Recently, I had the chance to briefly talk to the Director of Library Systems at WSU Libraries, where I work, about how WSU Libraries use RSS feeds. We were both sitting in the same supervisory training session and he was able to show me on his smart phone. Not surprisingly, I had been using RSS feeds every time I loaded the library’s web page or used its vast collection of Libguides and had not realized it. The director mentioned that his department also used RSS within the Washington Digital Archives of the Washington State Library system for monitoring the archive’s most recent additions and other system updates. We did not get to discuss the topic much more, since our training was starting soon, however it did manage to pique my interests more than they already were.
I took a closer look at the Washington Digital Archives Web site also noticed that the site offers an RSS feed to its site visitors for the latest news regarding the archives. But that was all that was available for users. It was still great to see how that site used it.
All this, along with the materials I read for class this week, made me think about how I did not realize I had been consuming information via RSS for a while now. The push and pull nature of RSS has a passive nature to it, when considering it as information being consumed on a library’s portal or homepage. Users are not necessarily aware they are using it or aware of its presence. That is one of the most appealing aspects of the technology, users do not need to have an awareness or a high degree of technical know-how in order to use it to consume the information it provides.
I feel like m eyes have been opened even wider than before, because of the seemingly infinite ways RSS can be use, and not just for libraries. One of the articles I read this week for this blog post was “35 Ways you can use RSS,” by Steve Rubel, which was written in 2006, so I’m sure there are even more ways RSS has been implemented since then. Some noteworthy uses mentioned in his list were “get the tides for virtually any coast in the world,” “identify key blog phrases or themes”, and “track the latest uses of RSS.”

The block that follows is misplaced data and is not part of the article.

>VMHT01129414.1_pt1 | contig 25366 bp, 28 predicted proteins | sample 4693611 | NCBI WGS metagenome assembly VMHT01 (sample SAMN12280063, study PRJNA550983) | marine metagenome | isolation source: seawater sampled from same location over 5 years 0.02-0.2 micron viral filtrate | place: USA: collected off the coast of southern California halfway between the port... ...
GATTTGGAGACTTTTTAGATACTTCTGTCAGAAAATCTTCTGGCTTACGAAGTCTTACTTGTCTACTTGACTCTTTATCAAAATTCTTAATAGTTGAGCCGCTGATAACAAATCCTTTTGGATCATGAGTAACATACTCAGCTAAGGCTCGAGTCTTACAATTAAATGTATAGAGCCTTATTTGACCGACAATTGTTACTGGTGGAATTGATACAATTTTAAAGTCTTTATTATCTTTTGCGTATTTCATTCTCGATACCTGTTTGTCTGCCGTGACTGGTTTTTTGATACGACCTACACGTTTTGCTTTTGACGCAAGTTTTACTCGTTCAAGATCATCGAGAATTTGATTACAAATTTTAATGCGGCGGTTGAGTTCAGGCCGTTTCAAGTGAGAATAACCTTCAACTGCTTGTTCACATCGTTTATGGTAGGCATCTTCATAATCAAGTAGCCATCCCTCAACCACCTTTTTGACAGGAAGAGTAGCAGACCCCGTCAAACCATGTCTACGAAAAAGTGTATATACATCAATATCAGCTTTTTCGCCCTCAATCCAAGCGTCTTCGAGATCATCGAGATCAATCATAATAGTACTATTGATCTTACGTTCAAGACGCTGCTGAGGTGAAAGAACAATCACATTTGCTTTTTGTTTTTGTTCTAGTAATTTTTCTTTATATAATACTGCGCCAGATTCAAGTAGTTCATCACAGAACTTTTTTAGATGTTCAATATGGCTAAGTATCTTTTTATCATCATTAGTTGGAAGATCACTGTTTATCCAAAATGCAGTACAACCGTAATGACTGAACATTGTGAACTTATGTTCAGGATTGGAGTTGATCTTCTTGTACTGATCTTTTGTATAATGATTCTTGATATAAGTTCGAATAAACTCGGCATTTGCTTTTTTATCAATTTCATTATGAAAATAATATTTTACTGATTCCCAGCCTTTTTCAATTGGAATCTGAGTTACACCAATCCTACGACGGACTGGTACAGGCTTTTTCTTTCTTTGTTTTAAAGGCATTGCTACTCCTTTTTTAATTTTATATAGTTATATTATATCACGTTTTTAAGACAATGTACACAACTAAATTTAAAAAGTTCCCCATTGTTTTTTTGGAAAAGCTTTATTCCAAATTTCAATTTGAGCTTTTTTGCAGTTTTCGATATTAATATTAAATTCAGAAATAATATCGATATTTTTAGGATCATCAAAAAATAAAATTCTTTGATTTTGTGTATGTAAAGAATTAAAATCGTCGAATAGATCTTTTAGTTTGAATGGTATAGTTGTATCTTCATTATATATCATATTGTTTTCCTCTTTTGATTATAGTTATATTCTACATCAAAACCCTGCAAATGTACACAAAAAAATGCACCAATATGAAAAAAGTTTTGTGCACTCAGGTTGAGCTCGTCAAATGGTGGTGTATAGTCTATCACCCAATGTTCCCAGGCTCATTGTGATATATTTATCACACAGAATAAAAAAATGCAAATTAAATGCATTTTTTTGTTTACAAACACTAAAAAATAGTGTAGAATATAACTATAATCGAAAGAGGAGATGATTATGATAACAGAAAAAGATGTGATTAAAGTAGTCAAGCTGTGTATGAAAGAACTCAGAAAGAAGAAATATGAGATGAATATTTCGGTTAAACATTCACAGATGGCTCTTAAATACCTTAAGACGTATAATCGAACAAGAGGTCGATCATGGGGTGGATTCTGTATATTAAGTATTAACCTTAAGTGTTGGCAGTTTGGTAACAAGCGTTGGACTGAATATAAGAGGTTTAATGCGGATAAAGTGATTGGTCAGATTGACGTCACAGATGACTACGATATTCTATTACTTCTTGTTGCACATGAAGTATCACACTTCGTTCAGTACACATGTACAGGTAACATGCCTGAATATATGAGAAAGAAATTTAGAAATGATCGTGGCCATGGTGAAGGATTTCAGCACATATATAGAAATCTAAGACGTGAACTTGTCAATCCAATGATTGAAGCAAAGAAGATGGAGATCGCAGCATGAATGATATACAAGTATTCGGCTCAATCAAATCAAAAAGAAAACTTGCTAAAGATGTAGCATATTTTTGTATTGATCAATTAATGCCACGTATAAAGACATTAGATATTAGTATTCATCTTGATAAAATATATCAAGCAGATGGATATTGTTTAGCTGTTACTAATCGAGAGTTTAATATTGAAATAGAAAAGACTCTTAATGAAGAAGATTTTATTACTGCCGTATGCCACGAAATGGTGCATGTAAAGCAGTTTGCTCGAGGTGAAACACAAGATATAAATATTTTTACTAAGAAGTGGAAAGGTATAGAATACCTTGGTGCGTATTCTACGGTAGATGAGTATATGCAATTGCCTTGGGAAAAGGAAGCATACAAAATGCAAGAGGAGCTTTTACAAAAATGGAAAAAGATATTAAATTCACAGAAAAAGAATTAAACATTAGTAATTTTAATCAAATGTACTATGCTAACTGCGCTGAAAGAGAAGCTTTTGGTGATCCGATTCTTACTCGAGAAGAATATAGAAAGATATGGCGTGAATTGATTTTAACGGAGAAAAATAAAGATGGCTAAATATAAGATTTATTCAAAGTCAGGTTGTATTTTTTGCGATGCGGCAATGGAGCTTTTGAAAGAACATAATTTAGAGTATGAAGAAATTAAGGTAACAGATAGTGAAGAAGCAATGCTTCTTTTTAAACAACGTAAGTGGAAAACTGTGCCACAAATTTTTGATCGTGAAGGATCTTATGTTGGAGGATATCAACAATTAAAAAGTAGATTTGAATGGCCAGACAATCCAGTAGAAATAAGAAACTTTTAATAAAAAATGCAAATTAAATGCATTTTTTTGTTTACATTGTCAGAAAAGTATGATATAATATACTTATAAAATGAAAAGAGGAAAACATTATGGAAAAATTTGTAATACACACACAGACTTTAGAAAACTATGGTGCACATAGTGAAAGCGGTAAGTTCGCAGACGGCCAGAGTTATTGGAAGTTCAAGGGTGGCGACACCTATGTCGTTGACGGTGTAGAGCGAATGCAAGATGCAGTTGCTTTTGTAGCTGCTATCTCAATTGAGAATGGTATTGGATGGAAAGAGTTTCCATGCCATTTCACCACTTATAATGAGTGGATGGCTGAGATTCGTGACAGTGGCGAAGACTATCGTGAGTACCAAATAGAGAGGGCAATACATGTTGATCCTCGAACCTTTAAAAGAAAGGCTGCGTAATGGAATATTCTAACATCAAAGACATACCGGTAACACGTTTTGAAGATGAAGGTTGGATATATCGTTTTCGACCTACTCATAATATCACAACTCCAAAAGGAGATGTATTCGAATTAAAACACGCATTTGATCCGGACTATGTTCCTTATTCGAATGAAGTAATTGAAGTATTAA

I had used RSS before and was aware of how to subscribe to blogs and other Web sites using an aggregator, but I was not aware of the multitude of other ways to use this technology for libraries or otherwise. I learned that not only can RSS be used by librarians to keep their patrons up to date on new materials at the library, but it can also be used by library patrons to stay on top of changes to library database subscriptions (via Libguides or otherwise), to gather content and information from other Web sites for library patrons to consume, and it can be used to alert patrons of changes to their library account (overdue books and fines) or that third parties provide ‘hack’ RSS software for library patrons to gain access to their library accounts at libraries that do not already provide the software, such as LibraryElf.
I’m sure there is much more out there for me to learn about RSS and how it can be effectively used by libraries. The different ways RSS can be used seem to be endless, there are many possibilities. My own awareness has been heightened by what I’ve learned this week and I am excited to learn more.
For anyone still not sure about how RSS works, I found a short video on Youtube.com (3:45) explaining how to use the great technology.